Arches are lowered into place at Schoolhouse Bridge. Image: Beaver Bridges Ltd.
Schoolhouse Bridge, the last highway blockage on the Shropshire section of the Montgomery Canal, is taking shape after more than six years of planning and fundraising.
Contractors Beaver Bridges from Shrewsbury have craned the bridge sections into place to reinstate Bridge 86 over the canal. It’s believed that, in the 1950s or ‘60s, the highway authority demolished the old bridge and replaced it with an embankment of earth and stone.
As canal restoration progressed towards Shropshire’s border with Powys, volunteers of the three local waterway charities got together to promote the Restore the Montgomery Canal! Appeal - https://localgiving.org/appeal/MontgomeryCanal .
A retired Inland Waterways Association engineer designed a bridge, most of which could be built by volunteers. However, due to delays caused by Covid and other difficulties, contractors were brought in for the main project work and have made rapid progress.
“This has been a most exciting day,” said Michael Limbrey, Montgomery Waterway Restoration Trust chairman. “It’s six years since we resolved to reconstruct Schoolhouse Bridge, a significant contribution to opening up the canal to the Welsh border at Llanymynech.”
Richard Hinckley, Beaver Bridges’ sales director, said: “We are extremely proud to be engaged with the design and installation of the new bridge, as part of a larger plan to revive the Montgomery Canal.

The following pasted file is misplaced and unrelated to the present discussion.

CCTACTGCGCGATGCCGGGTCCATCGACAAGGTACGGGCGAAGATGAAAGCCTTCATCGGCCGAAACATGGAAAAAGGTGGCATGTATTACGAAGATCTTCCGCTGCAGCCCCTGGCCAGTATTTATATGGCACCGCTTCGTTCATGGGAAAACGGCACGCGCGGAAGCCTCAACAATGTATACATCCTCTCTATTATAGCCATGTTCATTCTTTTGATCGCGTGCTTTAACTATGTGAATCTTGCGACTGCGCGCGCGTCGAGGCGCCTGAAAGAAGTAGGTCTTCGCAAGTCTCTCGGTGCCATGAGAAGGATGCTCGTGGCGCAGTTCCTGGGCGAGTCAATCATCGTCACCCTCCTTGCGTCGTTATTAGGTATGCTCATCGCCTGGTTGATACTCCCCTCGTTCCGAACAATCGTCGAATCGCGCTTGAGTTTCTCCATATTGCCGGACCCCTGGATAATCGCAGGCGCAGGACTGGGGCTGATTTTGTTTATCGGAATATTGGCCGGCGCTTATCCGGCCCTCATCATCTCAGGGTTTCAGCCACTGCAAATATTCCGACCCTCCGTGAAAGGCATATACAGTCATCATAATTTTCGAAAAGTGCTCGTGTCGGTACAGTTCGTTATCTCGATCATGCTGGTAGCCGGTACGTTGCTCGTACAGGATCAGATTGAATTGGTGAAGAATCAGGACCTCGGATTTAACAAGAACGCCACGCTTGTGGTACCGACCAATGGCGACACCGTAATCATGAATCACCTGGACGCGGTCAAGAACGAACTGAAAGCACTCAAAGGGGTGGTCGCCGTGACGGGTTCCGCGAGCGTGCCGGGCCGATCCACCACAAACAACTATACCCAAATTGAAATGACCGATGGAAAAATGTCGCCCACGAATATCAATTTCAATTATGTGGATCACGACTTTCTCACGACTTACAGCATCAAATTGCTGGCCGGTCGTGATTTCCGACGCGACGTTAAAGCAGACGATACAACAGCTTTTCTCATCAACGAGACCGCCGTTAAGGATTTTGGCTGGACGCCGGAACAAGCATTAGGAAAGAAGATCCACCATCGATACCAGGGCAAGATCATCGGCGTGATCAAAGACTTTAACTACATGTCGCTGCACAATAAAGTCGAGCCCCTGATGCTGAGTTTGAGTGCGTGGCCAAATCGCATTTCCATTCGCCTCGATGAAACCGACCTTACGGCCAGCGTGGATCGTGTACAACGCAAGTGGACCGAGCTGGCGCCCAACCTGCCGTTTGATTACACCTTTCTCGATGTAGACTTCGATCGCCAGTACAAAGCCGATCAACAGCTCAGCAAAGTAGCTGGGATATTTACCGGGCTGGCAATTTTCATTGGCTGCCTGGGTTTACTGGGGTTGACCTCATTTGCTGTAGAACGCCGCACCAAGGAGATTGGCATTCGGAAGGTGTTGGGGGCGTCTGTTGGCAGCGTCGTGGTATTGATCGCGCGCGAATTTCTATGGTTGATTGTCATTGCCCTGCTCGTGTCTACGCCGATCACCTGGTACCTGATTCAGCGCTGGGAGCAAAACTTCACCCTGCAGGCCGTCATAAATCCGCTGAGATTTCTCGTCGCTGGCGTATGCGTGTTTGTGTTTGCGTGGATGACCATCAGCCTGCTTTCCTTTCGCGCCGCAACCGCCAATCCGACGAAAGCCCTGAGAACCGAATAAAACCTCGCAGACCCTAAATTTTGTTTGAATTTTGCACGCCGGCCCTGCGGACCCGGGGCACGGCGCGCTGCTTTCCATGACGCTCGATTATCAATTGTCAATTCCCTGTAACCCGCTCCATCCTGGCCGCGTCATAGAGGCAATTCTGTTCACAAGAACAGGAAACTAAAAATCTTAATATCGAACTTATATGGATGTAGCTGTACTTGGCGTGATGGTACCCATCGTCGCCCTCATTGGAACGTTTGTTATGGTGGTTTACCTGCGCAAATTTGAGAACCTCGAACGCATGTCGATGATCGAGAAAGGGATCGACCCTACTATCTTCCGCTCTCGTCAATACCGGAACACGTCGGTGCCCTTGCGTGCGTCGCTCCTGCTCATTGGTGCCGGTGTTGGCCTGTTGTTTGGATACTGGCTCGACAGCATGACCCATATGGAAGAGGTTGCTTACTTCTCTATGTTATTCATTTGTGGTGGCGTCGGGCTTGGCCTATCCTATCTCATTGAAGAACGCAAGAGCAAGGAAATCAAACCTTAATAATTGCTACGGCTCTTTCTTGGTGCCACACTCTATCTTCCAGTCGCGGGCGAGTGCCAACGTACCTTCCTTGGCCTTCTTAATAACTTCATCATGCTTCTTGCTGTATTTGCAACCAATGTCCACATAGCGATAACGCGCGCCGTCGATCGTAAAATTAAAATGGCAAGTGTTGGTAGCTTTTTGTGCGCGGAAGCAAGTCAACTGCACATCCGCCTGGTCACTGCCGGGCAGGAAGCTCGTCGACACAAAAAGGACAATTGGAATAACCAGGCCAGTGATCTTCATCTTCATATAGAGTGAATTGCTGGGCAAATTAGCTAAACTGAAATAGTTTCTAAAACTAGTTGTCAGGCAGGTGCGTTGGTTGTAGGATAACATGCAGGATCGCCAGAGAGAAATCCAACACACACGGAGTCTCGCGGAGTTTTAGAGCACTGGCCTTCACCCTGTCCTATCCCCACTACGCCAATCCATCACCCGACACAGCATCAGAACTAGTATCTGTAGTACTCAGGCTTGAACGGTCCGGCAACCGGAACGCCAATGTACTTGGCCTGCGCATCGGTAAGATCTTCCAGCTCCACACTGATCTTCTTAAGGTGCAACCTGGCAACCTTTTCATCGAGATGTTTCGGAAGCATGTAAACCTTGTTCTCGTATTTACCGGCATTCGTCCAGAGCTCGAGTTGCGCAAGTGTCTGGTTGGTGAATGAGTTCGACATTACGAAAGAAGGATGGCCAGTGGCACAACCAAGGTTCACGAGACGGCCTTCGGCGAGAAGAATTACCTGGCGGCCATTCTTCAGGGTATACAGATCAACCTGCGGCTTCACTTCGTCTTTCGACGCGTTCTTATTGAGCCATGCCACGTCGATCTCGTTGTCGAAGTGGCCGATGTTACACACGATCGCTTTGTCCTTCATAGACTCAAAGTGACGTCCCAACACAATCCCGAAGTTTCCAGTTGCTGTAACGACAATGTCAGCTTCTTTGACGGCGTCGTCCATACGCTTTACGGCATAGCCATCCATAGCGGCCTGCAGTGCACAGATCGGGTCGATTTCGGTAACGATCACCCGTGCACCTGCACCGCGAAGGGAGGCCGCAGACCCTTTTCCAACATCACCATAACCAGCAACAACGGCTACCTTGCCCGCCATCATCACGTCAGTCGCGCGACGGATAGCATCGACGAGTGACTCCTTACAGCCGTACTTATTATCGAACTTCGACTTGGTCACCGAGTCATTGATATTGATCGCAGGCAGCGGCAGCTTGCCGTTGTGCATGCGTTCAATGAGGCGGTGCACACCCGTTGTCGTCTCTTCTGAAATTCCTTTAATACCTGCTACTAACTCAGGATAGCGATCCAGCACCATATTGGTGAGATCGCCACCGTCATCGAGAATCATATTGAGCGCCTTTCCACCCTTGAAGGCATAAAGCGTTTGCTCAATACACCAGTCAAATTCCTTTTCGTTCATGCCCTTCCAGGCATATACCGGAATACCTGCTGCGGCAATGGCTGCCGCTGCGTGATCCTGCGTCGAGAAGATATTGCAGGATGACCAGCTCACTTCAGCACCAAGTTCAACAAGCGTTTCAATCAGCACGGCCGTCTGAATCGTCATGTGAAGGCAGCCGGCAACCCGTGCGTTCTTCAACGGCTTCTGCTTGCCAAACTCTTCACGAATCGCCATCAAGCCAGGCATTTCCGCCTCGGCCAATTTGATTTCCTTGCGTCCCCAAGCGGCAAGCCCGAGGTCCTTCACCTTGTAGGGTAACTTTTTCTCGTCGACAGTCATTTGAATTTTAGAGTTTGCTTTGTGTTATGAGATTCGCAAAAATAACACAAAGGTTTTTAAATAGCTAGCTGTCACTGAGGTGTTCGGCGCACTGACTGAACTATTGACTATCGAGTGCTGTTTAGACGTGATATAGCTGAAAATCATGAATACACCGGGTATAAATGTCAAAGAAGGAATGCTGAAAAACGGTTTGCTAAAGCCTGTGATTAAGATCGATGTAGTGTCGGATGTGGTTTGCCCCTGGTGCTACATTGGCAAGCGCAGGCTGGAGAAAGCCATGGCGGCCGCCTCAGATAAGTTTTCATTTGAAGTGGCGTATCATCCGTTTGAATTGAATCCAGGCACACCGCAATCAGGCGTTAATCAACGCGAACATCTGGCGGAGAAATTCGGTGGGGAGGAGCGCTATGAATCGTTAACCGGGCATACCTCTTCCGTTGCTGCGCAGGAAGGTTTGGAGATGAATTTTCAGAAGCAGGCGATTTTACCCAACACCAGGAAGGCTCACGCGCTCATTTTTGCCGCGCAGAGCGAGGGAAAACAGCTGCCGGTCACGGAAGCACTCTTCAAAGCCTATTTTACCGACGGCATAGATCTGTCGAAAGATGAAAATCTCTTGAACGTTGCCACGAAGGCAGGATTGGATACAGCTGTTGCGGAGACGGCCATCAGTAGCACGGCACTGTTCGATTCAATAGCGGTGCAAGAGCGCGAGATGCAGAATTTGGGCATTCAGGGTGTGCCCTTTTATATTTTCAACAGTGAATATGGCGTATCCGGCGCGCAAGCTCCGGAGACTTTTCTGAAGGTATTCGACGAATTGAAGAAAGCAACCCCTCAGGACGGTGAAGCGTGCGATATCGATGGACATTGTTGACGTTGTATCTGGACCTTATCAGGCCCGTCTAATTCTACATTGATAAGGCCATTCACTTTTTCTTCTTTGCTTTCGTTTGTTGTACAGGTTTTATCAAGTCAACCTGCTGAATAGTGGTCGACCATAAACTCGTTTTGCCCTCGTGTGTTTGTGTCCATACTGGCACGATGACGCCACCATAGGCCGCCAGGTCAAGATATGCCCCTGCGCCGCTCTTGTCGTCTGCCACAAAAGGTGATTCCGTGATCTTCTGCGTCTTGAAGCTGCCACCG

“We are playing our part in rebuilding history and leaving a legacy on the canal for future generations to enjoy. I very much look forward to seeing the first narrow boat go under the bridge.”
Mr Limbrey explained that the project is part of a larger plan to revive the canal, described by its owners, the Canal & River Trust, as “high-quality, natural and built heritage, a gem of our waterway network”.
This means safeguarding the valued plants and wildlife and the canal-age locks, bridges and other structures, so they do not become overgrown, decay and lose all value.
“The restored canal can bring so many economic, social and environmental benefits which other restored waterways have already achieved,” added Mr Limbrey. “It is that boost to the area that brought the UK Government funding for work in Powys.
“In Shropshire, there are now just a couple of miles of dry canal to be restored. Our experienced volunteers are at work to rewater the next section and we have launched a new Restore the Montgomery Canal! appeal to raise funds to provide them with equipment and materials.
“Supporters, both local and further afield, have generously donated for the bridge and are now supporting this next phase of the restoration. We are always pleased to receive donations.”
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